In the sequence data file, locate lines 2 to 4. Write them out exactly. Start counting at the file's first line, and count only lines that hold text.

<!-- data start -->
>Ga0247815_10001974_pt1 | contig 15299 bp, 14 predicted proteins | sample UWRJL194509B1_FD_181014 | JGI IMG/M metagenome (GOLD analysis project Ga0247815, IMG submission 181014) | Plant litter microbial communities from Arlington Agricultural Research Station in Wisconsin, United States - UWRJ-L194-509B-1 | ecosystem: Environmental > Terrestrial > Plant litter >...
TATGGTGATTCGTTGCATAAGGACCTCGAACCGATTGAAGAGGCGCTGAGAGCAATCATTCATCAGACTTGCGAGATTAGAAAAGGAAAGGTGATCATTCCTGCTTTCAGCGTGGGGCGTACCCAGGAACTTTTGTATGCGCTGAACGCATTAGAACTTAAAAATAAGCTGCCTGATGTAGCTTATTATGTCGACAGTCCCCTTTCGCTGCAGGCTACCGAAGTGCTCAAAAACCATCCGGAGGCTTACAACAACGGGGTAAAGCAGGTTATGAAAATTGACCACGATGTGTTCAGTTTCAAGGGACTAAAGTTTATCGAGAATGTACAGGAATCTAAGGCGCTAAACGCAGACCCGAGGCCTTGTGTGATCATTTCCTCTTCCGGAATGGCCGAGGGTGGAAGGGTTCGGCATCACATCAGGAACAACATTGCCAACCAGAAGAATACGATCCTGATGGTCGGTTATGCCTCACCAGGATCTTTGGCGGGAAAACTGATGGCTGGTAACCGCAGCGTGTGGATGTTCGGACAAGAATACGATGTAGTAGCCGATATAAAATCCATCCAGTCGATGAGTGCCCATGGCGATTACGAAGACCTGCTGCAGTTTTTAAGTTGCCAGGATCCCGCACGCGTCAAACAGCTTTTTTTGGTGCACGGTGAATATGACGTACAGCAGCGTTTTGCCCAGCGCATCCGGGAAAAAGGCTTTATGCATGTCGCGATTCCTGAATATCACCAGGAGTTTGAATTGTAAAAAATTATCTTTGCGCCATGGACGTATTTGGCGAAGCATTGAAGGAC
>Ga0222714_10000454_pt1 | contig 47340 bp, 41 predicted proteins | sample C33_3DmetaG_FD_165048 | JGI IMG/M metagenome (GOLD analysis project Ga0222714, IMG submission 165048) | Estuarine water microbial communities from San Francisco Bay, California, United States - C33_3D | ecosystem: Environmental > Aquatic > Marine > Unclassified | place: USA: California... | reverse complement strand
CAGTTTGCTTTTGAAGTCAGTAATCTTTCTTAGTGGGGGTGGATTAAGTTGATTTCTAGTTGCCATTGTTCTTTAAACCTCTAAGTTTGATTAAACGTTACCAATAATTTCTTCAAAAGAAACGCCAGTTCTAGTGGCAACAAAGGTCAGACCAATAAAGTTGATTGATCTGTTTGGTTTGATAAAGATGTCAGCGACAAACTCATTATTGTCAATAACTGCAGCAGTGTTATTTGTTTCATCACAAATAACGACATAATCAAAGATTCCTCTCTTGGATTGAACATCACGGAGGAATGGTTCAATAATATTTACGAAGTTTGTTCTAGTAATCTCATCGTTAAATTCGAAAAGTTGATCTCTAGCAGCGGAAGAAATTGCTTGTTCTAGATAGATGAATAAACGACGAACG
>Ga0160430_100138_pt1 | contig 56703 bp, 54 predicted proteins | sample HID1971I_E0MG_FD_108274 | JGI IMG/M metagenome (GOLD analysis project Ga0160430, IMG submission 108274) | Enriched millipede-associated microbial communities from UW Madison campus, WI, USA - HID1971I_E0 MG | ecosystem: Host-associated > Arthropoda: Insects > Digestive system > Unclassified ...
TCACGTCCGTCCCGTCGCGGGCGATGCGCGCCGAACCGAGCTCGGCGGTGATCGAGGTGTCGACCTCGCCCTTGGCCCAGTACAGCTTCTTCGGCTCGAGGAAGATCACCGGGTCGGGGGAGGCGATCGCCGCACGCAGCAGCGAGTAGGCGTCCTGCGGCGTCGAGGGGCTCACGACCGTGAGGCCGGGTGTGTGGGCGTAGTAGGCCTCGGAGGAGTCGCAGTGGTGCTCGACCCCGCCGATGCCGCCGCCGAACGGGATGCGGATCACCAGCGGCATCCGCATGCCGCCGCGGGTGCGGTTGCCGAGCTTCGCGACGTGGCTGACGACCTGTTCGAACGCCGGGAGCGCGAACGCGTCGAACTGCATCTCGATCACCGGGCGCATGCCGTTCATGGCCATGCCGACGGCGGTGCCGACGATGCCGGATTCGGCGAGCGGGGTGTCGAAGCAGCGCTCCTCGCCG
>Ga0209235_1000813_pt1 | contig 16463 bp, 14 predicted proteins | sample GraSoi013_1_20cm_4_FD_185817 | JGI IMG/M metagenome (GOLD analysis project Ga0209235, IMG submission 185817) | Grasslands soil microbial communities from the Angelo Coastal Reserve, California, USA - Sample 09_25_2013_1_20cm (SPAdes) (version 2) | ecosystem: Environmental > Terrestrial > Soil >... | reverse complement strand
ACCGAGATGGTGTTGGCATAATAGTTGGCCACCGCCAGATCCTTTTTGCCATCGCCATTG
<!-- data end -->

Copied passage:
TATGGTGATTCGTTGCATAAGGACCTCGAACCGATTGAAGAGGCGCTGAGAGCAATCATTCATCAGACTTGCGAGATTAGAAAAGGAAAGGTGATCATTCCTGCTTTCAGCGTGGGGCGTACCCAGGAACTTTTGTATGCGCTGAACGCATTAGAACTTAAAAATAAGCTGCCTGATGTAGCTTATTATGTCGACAGTCCCCTTTCGCTGCAGGCTACCGAAGTGCTCAAAAACCATCCGGAGGCTTACAACAACGGGGTAAAGCAGGTTATGAAAATTGACCACGATGTGTTCAGTTTCAAGGGACTAAAGTTTATCGAGAATGTACAGGAATCTAAGGCGCTAAACGCAGACCCGAGGCCTTGTGTGATCATTTCCTCTTCCGGAATGGCCGAGGGTGGAAGGGTTCGGCATCACATCAGGAACAACATTGCCAACCAGAAGAATACGATCCTGATGGTCGGTTATGCCTCACCAGGATCTTTGGCGGGAAAACTGATGGCTGGTAACCGCAGCGTGTGGATGTTCGGACAAGAATACGATGTAGTAGCCGATATAAAATCCATCCAGTCGATGAGTGCCCATGGCGATTACGAAGACCTGCTGCAGTTTTTAAGTTGCCAGGATCCCGCACGCGTCAAACAGCTTTTTTTGGTGCACGGTGAATATGACGTACAGCAGCGTTTTGCCCAGCGCATCCGGGAAAAAGGCTTTATGCATGTCGCGATTCCTGAATATCACCAGGAGTTTGAATTGTAAAAAATTATCTTTGCGCCATGGACGTATTTGGCGAAGCATTGAAGGAC
>Ga0222714_10000454_pt1 | contig 47340 bp, 41 predicted proteins | sample C33_3DmetaG_FD_165048 | JGI IMG/M metagenome (GOLD analysis project Ga0222714, IMG submission 165048) | Estuarine water microbial communities from San Francisco Bay, California, United States - C33_3D | ecosystem: Environmental > Aquatic > Marine > Unclassified | place: USA: California... | reverse complement strand
CAGTTTGCTTTTGAAGTCAGTAATCTTTCTTAGTGGGGGTGGATTAAGTTGATTTCTAGTTGCCATTGTTCTTTAAACCTCTAAGTTTGATTAAACGTTACCAATAATTTCTTCAAAAGAAACGCCAGTTCTAGTGGCAACAAAGGTCAGACCAATAAAGTTGATTGATCTGTTTGGTTTGATAAAGATGTCAGCGACAAACTCATTATTGTCAATAACTGCAGCAGTGTTATTTGTTTCATCACAAATAACGACATAATCAAAGATTCCTCTCTTGGATTGAACATCACGGAGGAATGGTTCAATAATATTTACGAAGTTTGTTCTAGTAATCTCATCGTTAAATTCGAAAAGTTGATCTCTAGCAGCGGAAGAAATTGCTTGTTCTAGATAGATGAATAAACGACGAACG